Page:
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chrisjx

join:2005-06-16
Berkeley, CA

Panasonic BL-C131A w/ dynamic IP?

I have been asked to set up a net CAM on a satellite connection. The broadband provider says that they think there is no way to set this up without a static IP for which they charge $25. A bit steep in to my thinking.

Anyway, Panasonic provides a DDNS setup via a free service at www.viewnetcam.com. I have set this up at my home and it works great. It uses a special port, like 50000 so I access the CAM like this: »mycamera.viewnetcam.com:50000

I have a WRT54GL set up as a simple access point.

They say that their service uses a dynamic IP address for a group of users, a proxy, that gives their clients an internal IP address like this:

IP Address: 10.231.1.2
Default Gateway: 10.231.1.1
DNS Servers: 10.231.1.1

They say that if I looked at the IP address via the DDNS service it would look like an IP address that would not relate to the actual device that was connected.

Does anyone have any ideas about how to get around this problem.

Thanks in advance (and apologies if this isn't clear),
Chris.

tobicat
Premium
join:2005-04-18
Tombstone, AZ
»[HN9000] Problems accessing a network camera
--
9000 spaceway III, 7000S SatMex 5 990, Dlink wirless


dbirdman
Premium,MVM
join:2003-07-07
usa
kudos:5
reply to chrisjx
What you are looking at is "network address translation" (NAT) which turns a small number of public IPs into a large number of private IPs.

Whenever you see an IP in one of these ranges:
10.0.0.0 through 10.255.255.255
169.254.0.0 through 169.254.255.255
172.16.0.0 through 172.31.255.255
192.168.0.0 through 192.168.255.255
You are seeing "private" IPs. Private IPs can never be seen directly from the internet, and can be used over and over again by any number of companies/users.

The problem isn't that they are dynamic, but that they are private. DSL and Cable providers often provide dynamic public IPs, which is where DDNS comes in. Satellite providers typically do not have that sort of setup, and provide public IPs only when they are also static.
--
Motosat self-pointing dishes: 1.2-meter XF-3 on 105W or 121W, .74 meter G74 on 83W, SL-5 HD DirecTV|idirect 3100|Hughes HN7000S|Sprint Air Card|1990 Blue Bird Wanderlodge Bus "Blue Thunder"|Author of PC-OPI and DSSatTool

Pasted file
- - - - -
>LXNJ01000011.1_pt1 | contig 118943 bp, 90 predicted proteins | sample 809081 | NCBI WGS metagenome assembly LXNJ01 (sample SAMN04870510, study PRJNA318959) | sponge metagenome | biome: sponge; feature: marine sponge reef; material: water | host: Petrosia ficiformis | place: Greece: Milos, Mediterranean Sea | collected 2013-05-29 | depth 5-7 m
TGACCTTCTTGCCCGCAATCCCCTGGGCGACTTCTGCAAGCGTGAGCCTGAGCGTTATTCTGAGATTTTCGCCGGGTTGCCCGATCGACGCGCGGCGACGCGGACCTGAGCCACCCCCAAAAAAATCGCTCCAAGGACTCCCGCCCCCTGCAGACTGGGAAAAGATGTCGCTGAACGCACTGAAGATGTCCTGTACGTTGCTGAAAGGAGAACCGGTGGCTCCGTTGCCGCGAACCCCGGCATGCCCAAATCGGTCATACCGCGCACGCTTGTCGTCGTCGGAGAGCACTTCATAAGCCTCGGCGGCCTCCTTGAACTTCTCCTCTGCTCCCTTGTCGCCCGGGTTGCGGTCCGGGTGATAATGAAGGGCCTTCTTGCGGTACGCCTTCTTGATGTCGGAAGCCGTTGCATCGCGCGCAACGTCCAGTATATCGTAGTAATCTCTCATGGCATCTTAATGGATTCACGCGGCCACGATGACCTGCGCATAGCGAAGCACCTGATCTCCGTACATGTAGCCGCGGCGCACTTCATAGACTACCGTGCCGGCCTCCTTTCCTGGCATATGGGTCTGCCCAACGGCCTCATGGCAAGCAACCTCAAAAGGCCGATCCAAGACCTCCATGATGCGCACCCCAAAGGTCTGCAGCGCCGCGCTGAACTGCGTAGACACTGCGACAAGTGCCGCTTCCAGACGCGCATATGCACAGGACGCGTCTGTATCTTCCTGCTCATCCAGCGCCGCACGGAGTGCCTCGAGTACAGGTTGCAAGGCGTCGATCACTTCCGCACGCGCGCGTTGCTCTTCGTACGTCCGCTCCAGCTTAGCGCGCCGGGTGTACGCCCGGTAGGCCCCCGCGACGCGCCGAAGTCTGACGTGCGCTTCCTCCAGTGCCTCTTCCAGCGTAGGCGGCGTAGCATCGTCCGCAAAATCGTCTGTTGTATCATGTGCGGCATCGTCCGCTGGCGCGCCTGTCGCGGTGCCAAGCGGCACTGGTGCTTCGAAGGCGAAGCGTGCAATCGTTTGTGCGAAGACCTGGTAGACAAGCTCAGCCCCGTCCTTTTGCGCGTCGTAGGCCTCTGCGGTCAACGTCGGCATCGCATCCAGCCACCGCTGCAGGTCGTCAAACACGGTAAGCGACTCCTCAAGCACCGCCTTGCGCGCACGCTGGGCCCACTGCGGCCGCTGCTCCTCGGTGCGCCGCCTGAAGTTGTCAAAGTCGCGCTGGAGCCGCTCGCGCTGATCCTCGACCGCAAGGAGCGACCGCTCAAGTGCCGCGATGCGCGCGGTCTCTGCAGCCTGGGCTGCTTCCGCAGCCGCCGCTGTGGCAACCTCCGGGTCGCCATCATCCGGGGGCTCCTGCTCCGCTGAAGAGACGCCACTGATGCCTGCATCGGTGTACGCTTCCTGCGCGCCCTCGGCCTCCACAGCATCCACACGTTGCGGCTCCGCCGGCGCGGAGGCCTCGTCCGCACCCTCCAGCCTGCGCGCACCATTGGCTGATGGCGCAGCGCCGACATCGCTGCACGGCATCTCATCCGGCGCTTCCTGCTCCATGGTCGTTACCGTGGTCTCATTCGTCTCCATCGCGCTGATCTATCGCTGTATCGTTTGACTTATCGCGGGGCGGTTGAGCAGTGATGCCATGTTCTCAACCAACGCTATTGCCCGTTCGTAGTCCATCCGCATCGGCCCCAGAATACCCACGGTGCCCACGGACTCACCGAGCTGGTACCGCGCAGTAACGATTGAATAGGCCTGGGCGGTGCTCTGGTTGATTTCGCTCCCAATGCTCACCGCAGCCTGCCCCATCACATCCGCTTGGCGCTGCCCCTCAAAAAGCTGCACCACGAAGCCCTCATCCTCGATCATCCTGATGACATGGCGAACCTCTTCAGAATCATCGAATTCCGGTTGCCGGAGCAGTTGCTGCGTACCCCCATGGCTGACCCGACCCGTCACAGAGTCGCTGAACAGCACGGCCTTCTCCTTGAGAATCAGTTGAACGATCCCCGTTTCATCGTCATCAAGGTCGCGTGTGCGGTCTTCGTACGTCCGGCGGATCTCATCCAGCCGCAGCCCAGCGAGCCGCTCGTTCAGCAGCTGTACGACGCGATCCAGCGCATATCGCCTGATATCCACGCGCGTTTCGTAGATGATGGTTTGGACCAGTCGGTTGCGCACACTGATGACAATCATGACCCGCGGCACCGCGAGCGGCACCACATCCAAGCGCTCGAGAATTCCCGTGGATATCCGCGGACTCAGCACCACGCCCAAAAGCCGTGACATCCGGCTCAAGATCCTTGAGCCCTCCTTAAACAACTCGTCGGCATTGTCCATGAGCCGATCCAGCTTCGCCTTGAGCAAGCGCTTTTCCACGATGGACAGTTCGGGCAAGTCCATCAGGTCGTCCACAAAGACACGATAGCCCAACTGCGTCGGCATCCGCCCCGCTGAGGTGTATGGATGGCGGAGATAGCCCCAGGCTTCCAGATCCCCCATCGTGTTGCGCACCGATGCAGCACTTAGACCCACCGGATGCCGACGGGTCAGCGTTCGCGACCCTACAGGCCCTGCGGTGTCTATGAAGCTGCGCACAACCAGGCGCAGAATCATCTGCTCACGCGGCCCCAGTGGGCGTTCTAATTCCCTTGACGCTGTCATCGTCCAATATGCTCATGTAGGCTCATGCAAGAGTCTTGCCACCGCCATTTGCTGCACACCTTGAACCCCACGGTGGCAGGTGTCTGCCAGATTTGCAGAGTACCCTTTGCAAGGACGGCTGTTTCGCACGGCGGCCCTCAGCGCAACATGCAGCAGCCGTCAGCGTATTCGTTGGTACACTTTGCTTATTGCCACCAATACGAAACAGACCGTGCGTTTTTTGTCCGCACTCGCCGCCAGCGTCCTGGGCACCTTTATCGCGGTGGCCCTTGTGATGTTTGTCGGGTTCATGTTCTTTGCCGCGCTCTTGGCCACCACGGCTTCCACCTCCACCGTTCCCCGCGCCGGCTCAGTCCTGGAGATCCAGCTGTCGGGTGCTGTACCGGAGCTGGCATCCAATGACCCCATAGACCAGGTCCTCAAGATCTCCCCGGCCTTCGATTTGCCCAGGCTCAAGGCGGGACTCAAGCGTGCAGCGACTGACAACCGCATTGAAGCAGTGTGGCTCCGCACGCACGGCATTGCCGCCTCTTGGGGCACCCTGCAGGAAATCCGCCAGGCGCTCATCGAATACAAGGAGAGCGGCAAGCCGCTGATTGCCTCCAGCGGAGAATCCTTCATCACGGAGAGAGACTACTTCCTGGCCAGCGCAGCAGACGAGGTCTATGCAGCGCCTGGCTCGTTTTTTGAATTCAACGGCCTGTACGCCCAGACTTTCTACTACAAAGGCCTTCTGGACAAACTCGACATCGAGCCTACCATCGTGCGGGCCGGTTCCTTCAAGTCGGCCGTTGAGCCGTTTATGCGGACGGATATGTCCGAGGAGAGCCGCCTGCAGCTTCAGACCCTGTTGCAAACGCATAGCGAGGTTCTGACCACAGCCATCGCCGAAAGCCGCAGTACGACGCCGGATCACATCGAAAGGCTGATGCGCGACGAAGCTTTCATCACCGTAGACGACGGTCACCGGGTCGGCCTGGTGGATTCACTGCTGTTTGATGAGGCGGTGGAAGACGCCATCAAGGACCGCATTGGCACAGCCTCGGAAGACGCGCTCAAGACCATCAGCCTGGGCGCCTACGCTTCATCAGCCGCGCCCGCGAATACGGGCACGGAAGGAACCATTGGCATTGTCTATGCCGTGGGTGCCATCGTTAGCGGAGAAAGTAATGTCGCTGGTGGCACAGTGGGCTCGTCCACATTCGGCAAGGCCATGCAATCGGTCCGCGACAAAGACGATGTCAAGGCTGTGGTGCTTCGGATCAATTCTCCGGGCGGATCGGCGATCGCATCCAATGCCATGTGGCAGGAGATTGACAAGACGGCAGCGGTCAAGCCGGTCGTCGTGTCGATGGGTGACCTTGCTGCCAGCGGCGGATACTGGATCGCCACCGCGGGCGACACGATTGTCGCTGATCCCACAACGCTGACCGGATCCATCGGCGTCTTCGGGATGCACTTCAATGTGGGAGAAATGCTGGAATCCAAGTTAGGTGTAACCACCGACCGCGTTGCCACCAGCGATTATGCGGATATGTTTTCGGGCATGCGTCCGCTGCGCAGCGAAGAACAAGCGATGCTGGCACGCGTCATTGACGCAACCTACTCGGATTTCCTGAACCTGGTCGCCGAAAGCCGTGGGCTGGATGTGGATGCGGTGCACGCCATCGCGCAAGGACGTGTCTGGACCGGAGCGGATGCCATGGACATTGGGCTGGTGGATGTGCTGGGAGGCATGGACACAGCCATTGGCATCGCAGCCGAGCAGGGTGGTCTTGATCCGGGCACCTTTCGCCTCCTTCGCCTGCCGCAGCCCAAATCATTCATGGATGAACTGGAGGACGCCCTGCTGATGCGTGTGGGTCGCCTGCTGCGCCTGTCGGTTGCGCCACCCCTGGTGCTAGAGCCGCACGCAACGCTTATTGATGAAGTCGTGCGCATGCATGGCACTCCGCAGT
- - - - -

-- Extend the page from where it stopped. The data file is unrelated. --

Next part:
compuguybna

join:2009-06-17
Nashville, TN
Reviews:
·Millenicom
·HughesNet Satell..
·ooma
If you have a uPNP router, and enable port forwarding in the Maintenance screen of the Panasonic camera, and properly
register it with viewnetcam.com.....

Be sure you have DHCP enabled in the router, and in the camera setup, make sure you select the option "ASSIGN IP from DHCP SERVER"..

In the maintenance screens, you will see the IP address (WAN), the internal address of the camera (ex 192.168.1.199), and the webaddress of the camera
(ex. »subwaycam1.viewnetcam.com )

you will be able to view the camera over the internet for ever....If the ip of your service changes, the DDNS service of viewnetcam will update it.

I set up a Subway with three of these cameras on a HN9000 system, and they've worked every since.

The router was a DIR-655 Dlink.

P.S. Streaming data continually off these cameras on a Hughesnet system will QUICKLY get you in a FAP situation.

Its recommended that you adjust the refresh rate to like 30-60 seconds, instead of streaming MJPEG.


dbirdman
Premium,MVM
join:2003-07-07
usa
kudos:5
said by compuguybna:

you will be able to view the camera over the internet for ever....If the ip of your service changes, the DDNS service of viewnetcam will update it.
Uhmmm, you do understand that doesn't solve the problem at hand?

I set up a Subway with three of these cameras on a HN9000 system, and they've worked every since.
Which means the service had a static/public IP. Everything else flows from that; without it you are dead in the water.
--
Motosat self-pointing dishes: 1.2-meter XF-3 on 105W or 121W, .74 meter G74 on 83W, SL-5 HD DirecTV|idirect 3100|Hughes HN7000S|Sprint Air Card|1990 Blue Bird Wanderlodge Bus "Blue Thunder"|Author of PC-OPI and DSSatTool